Can Consulting Improve Health Care Management? Evidence from a Field Experiment in NigeriaISER External Seminars

The lack of managerial or organizational “capital” has been highlighted as one of the potential determinants of the poor quality of health care delivery in developing countries. However, little is known about whether and how managerial capital can be increased to generate persistent improvements in quality. We present results from a field experiment conducted in 80 public primary healthcare centers (PHCs) in six Nigerian states to evaluate the effects of a healthcare management consulting intervention. Half of the treated facilities received an assessment, initial feedback, a detailed improvement plan and nine months of implementation support (“full intervention”), and the other half received the assessment and initial feedback only (“light intervention”). Another set of facilities served as a control group. The light intervention showed no effects. The full intervention had large and significant effects on the adoption of several practices that were under the direct control of the PHCs’ staff, and on some related intermediate outcomes, including cleanliness of toilets and waiting rooms and availability of hand-washing equipment. We found no effects on practices that require substantial additional effort on the part of staff, infrastructure investments, or support from central or state government agencies. Our main conclusion is that monitoring and support during implementation are important for managerial and organizational knowledge to translate into actions and produce outcomes, and that information alone on what practices should be adopted is not sufficient. (joint work with Felipe A. Dunsch (World Bank), David K. Evans (World Bank), Ezinne Eze-Ajoku (Johns Hopkins University))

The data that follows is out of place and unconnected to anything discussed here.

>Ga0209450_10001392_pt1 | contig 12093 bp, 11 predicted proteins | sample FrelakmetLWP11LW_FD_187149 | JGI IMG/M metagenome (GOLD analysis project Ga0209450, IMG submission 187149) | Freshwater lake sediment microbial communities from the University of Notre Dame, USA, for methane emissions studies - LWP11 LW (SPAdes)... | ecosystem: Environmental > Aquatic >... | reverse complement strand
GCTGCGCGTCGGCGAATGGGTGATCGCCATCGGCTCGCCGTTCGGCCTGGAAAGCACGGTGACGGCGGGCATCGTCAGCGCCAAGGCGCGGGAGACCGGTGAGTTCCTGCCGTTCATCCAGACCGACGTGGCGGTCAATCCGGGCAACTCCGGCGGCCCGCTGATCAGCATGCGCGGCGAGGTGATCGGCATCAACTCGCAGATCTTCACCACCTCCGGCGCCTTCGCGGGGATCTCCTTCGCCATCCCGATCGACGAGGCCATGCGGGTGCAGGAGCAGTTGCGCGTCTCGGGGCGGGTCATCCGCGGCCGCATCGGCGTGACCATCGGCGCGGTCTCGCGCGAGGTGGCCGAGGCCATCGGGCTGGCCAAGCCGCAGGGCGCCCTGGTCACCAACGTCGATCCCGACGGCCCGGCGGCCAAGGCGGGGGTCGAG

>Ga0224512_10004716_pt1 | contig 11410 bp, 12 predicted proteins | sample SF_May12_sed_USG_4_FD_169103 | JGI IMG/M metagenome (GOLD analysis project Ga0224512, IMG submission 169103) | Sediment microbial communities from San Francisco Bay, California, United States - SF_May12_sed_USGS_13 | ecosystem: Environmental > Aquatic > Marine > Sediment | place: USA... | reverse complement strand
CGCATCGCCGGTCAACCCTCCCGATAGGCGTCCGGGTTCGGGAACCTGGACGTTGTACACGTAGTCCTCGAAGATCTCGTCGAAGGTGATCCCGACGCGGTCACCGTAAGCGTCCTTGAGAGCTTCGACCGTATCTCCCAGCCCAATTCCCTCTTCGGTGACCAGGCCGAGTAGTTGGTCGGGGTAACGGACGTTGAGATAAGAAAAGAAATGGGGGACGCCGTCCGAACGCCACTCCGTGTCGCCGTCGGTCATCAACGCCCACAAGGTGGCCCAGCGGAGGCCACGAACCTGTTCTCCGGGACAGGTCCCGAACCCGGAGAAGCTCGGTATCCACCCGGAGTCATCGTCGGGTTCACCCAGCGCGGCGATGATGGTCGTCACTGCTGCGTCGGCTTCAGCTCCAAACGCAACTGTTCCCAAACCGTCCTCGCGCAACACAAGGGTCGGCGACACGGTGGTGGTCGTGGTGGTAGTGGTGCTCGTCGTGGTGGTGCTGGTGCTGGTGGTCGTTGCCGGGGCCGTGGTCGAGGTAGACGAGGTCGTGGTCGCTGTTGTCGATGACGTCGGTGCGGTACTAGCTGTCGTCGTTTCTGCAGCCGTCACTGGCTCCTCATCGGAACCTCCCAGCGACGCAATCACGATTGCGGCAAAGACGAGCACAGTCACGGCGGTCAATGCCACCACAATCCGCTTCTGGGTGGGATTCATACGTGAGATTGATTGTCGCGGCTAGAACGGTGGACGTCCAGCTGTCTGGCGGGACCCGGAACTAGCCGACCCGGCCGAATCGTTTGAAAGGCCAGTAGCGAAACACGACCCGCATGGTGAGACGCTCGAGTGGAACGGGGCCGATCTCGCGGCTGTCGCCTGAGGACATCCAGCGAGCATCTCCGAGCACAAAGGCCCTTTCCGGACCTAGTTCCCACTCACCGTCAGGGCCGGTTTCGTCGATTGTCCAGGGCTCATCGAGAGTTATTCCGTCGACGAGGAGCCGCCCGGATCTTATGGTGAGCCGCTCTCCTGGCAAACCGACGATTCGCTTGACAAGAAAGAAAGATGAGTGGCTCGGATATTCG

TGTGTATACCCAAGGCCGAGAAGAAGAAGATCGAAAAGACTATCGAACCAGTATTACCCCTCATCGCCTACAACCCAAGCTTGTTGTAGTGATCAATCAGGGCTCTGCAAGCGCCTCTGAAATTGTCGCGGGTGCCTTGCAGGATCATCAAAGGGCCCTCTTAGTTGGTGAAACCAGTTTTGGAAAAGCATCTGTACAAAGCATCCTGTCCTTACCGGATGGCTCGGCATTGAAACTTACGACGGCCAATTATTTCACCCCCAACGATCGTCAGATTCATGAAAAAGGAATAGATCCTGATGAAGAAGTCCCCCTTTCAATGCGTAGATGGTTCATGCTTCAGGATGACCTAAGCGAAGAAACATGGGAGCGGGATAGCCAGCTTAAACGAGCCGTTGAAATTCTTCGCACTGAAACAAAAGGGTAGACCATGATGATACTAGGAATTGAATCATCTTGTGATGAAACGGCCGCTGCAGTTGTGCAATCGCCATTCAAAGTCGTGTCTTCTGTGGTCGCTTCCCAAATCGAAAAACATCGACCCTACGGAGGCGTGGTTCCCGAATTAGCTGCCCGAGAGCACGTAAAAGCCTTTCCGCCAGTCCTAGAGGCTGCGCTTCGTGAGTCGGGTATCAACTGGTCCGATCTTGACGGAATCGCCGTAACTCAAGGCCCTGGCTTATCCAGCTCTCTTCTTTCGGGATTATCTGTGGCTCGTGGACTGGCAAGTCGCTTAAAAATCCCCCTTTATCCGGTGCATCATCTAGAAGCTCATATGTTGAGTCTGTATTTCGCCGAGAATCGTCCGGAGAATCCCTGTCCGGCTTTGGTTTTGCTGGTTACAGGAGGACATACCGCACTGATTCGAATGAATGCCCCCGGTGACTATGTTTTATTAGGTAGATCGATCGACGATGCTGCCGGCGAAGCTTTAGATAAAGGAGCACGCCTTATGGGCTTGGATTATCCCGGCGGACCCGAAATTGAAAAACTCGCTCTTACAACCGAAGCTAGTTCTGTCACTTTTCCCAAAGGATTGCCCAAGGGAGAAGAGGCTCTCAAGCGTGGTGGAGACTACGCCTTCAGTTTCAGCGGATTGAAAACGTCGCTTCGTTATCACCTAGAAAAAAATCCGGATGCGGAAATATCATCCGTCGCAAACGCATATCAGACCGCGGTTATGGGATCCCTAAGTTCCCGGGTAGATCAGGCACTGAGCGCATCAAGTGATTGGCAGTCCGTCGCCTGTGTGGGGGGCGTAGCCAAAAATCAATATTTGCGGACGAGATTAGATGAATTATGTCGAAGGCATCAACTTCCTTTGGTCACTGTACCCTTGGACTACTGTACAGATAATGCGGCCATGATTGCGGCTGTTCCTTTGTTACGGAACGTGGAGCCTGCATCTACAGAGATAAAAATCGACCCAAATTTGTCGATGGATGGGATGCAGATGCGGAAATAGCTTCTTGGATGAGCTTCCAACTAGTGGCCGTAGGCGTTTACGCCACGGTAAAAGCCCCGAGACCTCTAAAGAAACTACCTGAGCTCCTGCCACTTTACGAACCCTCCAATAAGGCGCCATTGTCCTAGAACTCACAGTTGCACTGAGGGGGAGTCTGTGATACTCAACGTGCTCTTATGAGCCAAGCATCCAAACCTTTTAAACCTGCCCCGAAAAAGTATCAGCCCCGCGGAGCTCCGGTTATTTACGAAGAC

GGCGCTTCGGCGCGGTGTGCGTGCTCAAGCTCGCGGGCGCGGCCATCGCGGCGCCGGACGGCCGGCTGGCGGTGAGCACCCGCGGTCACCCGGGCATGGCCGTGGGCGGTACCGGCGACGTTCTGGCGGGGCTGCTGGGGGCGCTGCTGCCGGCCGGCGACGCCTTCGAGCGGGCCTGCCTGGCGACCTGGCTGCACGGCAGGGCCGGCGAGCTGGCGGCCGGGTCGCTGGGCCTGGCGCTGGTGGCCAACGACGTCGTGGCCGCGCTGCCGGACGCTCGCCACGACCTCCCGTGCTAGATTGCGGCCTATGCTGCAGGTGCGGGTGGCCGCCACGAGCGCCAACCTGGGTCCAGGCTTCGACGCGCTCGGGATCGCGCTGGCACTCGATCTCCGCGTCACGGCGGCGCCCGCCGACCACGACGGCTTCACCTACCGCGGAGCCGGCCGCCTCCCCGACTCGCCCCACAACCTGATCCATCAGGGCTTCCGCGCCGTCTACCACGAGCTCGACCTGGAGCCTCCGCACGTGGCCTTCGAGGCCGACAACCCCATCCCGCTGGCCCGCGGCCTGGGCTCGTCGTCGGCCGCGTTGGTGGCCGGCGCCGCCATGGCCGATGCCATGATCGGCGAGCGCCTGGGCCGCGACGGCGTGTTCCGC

Presented by:

Mario Macis (Johns Hopkins University, IZA and NBER)

Date & time:

February 29, 2016 4:00 pm - February 29, 2016 5:30 pm



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